Imagine this scenario. I am a thick-boned, black girl standing in a break dancing formation amongst Asian boys. All eyes are on us in anticipation of a frenzy of back flips and life defying stunts. However, I have never danced in my life except for that one time at my aunt’s wedding in 2012. I still cannot watch the video of that wedding routine without breaking into laughter from embarrassment. But here I was, standing on the stage in a fraternity house at the University of Pennsylvania ready to break dance — Yes, I said BREAK DANCE! — in front of the top one percent of the school’s campus.
Boom, boom, boom! That was the sound of my heart thumping.
Angela, don’t be nervous, don’t be scared. You’re going to be okay. That was the little reassuring voice inside me.
Now give it up for the only break dancing group on campus – FREAKS OF THE BEAT!!!!!
Boo-boom, boo-boom, boo-boom!! That was the reverberating sound of my heart pounding in my ears but I am sure that the sound of the cheers from the crowd masked the sound.
No, seriously, Angela, chill! That was me commanding myself to get rid of all of my nervousness, but that only made it worse!
BOO-BOOM!!!! BOO-BOOM!!!! BOO-BOOM!!!!! That was the sound of my heart throbbing in my body. I could have sworn that the audience could hear it pounding, but it was now or never.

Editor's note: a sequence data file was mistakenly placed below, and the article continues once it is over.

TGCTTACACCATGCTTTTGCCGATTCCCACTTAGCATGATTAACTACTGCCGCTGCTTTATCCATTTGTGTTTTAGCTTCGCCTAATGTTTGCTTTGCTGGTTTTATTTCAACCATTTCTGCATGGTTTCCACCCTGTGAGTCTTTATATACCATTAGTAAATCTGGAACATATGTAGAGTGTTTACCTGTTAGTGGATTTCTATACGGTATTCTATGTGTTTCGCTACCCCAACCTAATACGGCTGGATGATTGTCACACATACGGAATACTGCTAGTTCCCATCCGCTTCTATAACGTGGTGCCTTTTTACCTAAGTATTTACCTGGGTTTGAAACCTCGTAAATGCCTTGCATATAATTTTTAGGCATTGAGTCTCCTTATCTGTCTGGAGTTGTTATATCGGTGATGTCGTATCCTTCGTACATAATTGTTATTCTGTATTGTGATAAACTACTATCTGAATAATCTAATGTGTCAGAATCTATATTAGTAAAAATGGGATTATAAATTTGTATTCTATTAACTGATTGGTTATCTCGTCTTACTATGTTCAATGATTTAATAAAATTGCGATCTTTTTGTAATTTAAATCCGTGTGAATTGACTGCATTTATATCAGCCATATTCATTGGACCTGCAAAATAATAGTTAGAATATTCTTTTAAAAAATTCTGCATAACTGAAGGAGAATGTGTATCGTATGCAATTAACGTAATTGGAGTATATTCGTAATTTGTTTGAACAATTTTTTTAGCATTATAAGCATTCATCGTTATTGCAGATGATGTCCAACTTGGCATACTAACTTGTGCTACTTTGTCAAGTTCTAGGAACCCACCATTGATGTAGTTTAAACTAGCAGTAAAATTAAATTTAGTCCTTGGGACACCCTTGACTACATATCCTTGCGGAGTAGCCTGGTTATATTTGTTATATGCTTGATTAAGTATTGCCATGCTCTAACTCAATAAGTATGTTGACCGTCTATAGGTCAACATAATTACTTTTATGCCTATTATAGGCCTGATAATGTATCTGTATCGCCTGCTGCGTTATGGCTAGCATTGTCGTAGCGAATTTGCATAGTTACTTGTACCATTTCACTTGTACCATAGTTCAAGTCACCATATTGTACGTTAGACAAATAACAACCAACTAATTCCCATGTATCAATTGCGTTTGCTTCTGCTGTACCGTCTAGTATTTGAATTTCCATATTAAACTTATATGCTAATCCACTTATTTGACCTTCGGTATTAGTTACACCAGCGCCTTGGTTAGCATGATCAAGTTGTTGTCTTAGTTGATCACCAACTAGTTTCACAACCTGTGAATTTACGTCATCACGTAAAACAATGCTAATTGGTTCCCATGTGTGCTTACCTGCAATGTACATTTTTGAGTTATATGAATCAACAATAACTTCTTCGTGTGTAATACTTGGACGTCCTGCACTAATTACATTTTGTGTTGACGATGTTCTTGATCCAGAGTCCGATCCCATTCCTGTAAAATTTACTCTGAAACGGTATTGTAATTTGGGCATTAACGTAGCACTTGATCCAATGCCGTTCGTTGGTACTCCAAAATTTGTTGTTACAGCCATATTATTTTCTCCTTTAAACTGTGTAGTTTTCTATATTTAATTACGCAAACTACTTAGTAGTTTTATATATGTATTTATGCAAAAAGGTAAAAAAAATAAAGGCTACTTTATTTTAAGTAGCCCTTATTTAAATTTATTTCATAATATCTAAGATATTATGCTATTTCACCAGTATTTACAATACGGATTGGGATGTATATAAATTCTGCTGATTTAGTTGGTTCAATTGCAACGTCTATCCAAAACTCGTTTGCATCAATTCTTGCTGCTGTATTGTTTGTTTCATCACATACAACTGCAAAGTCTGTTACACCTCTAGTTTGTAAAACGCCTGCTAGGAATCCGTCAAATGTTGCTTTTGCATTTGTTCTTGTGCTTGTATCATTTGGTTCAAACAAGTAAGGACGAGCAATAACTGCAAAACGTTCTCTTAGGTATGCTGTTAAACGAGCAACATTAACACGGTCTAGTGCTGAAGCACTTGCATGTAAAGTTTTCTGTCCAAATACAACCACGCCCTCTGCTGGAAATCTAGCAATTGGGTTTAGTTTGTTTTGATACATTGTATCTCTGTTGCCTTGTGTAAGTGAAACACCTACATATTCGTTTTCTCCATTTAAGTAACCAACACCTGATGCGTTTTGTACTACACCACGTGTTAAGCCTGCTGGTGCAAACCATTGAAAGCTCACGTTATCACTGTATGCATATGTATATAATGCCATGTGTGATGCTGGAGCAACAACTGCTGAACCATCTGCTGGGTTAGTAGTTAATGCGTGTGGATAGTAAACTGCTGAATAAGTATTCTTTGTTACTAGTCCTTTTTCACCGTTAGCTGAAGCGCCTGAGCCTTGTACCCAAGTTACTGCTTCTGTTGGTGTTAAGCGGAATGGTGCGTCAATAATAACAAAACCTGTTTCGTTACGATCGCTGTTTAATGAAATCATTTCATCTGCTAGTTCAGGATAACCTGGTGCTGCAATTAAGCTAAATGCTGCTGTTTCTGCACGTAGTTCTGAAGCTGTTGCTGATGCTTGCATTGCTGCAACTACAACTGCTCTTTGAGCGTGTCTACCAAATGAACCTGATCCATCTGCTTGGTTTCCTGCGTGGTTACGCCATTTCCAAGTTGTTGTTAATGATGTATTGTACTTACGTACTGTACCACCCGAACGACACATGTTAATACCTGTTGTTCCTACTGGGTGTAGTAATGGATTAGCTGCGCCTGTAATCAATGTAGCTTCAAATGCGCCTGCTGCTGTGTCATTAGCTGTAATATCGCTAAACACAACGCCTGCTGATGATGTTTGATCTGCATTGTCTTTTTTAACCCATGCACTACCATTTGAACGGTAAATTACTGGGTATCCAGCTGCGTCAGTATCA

The music started playing. I squeeze my eyes tight and pretended as if I was in one of our recent practice sessions. And then I did it. I danced! I imagined myself in the practice room. I did not look at the crowd. I just danced my heart away and it was when the routine was finished that I glanced up and saw a cheering crowd clapping their hands and smiling. I was so happy. I felt so giddily relieved. I knew that they were cheering for our dance crew President who had just done a triple back flip, but I was caught in the glory too, adrenaline surging through my veins, by virtue of being there on the stage with him. It felt good. For that moment, I felt like a star!
Such is a single experience out of a multitude that I will have in my American Story. I’ve decided to take positive risks. Why not? You never know what you can do, what stereotypes you can smash, what heights you can reach, if you don’t try.
Angela Kumirai is a first year USAP student at the University of Pennsylvania who hails from Gweru and attended Fletcher High School.